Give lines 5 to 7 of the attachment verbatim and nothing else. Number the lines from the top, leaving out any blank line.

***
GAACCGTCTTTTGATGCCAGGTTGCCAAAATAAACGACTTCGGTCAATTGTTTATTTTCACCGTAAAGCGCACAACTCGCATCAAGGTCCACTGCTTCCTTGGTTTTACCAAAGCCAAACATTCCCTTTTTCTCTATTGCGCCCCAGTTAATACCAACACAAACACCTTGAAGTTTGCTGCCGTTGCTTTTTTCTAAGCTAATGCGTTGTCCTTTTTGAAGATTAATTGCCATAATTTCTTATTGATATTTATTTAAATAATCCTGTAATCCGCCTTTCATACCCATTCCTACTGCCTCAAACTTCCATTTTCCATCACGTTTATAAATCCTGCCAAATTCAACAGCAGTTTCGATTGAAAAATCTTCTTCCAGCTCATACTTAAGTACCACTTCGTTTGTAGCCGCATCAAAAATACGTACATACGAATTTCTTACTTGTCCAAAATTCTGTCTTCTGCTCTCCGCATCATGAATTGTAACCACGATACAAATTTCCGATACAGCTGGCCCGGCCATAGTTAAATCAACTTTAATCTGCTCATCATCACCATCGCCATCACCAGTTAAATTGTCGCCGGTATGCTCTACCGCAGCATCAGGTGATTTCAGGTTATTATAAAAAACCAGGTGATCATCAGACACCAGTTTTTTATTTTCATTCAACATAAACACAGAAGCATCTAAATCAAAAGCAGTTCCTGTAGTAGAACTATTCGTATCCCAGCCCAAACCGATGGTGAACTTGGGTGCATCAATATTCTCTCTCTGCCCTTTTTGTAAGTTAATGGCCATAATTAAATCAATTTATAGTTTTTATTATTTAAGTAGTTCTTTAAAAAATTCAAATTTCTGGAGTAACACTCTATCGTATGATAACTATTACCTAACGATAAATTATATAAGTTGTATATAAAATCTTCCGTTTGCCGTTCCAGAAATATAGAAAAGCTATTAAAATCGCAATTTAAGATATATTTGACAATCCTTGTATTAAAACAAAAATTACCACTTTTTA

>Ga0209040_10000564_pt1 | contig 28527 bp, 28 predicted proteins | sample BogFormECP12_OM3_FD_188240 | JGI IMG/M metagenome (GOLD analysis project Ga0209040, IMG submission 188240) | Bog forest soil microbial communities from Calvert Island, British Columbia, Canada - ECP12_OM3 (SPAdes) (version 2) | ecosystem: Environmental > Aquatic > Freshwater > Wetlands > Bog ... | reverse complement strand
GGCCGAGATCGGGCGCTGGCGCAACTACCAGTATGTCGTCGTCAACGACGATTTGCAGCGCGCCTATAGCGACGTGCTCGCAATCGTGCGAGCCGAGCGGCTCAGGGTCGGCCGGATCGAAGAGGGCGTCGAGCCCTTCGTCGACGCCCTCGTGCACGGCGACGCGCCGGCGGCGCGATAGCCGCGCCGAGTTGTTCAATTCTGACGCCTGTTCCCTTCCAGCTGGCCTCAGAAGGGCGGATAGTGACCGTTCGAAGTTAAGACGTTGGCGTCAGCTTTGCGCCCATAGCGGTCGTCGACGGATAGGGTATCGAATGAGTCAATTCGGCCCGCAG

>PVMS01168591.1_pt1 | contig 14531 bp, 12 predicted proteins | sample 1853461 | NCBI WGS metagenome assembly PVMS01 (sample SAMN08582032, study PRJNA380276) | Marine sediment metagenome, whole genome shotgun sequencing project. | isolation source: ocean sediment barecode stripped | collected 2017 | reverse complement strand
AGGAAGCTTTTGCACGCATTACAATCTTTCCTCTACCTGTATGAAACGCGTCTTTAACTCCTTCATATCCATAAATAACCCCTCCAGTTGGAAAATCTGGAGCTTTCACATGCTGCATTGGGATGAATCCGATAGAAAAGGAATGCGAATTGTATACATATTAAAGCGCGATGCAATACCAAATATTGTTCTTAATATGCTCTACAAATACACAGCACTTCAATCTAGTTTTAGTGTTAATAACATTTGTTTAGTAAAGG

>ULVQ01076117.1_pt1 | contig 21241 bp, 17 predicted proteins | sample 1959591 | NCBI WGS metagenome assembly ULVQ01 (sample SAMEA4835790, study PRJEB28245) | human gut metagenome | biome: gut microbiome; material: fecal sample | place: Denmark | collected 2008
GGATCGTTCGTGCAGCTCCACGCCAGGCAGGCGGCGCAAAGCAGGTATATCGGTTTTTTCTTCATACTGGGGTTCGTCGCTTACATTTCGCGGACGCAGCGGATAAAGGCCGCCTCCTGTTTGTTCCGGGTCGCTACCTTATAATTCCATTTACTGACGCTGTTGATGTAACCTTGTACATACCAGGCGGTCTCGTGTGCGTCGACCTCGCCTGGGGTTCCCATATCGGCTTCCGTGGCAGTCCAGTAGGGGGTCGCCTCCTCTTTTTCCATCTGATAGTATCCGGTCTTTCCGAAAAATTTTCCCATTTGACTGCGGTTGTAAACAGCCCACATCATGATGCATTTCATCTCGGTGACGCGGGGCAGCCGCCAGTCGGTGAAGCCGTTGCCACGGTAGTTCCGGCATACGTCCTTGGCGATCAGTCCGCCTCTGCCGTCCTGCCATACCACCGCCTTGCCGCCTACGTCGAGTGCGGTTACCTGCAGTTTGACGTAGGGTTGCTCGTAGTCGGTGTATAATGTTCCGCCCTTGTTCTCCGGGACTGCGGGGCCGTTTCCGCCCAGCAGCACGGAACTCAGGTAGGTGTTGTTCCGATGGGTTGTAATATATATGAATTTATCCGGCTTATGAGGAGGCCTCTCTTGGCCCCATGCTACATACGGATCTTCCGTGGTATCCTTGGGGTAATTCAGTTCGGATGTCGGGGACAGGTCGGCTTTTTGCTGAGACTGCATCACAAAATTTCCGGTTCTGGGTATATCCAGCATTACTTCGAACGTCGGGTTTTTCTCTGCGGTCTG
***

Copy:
AGGAAGCTTTTGCACGCATTACAATCTTTCCTCTACCTGTATGAAACGCGTCTTTAACTCCTTCATATCCATAAATAACCCCTCCAGTTGGAAAATCTGGAGCTTTCACATGCTGCATTGGGATGAATCCGATAGAAAAGGAATGCGAATTGTATACATATTAAAGCGCGATGCAATACCAAATATTGTTCTTAATATGCTCTACAAATACACAGCACTTCAATCTAGTTTTAGTGTTAATAACATTTGTTTAGTAAAGG

>ULVQ01076117.1_pt1 | contig 21241 bp, 17 predicted proteins | sample 1959591 | NCBI WGS metagenome assembly ULVQ01 (sample SAMEA4835790, study PRJEB28245) | human gut metagenome | biome: gut microbiome; material: fecal sample | place: Denmark | collected 2008
GGATCGTTCGTGCAGCTCCACGCCAGGCAGGCGGCGCAAAGCAGGTATATCGGTTTTTTCTTCATACTGGGGTTCGTCGCTTACATTTCGCGGACGCAGCGGATAAAGGCCGCCTCCTGTTTGTTCCGGGTCGCTACCTTATAATTCCATTTACTGACGCTGTTGATGTAACCTTGTACATACCAGGCGGTCTCGTGTGCGTCGACCTCGCCTGGGGTTCCCATATCGGCTTCCGTGGCAGTCCAGTAGGGGGTCGCCTCCTCTTTTTCCATCTGATAGTATCCGGTCTTTCCGAAAAATTTTCCCATTTGACTGCGGTTGTAAACAGCCCACATCATGATGCATTTCATCTCGGTGACGCGGGGCAGCCGCCAGTCGGTGAAGCCGTTGCCACGGTAGTTCCGGCATACGTCCTTGGCGATCAGTCCGCCTCTGCCGTCCTGCCATACCACCGCCTTGCCGCCTACGTCGAGTGCGGTTACCTGCAGTTTGACGTAGGGTTGCTCGTAGTCGGTGTATAATGTTCCGCCCTTGTTCTCCGGGACTGCGGGGCCGTTTCCGCCCAGCAGCACGGAACTCAGGTAGGTGTTGTTCCGATGGGTTGTAATATATATGAATTTATCCGGCTTATGAGGAGGCCTCTCTTGGCCCCATGCTACATACGGATCTTCCGTGGTATCCTTGGGGTAATTCAGTTCGGATGTCGGGGACAGGTCGGCTTTTTGCTGAGACTGCATCACAAAATTTCCGGTTCTGGGTATATCCAGCATTACTTCGAACGTCGGGTTTTTCTCTGCGGTCTG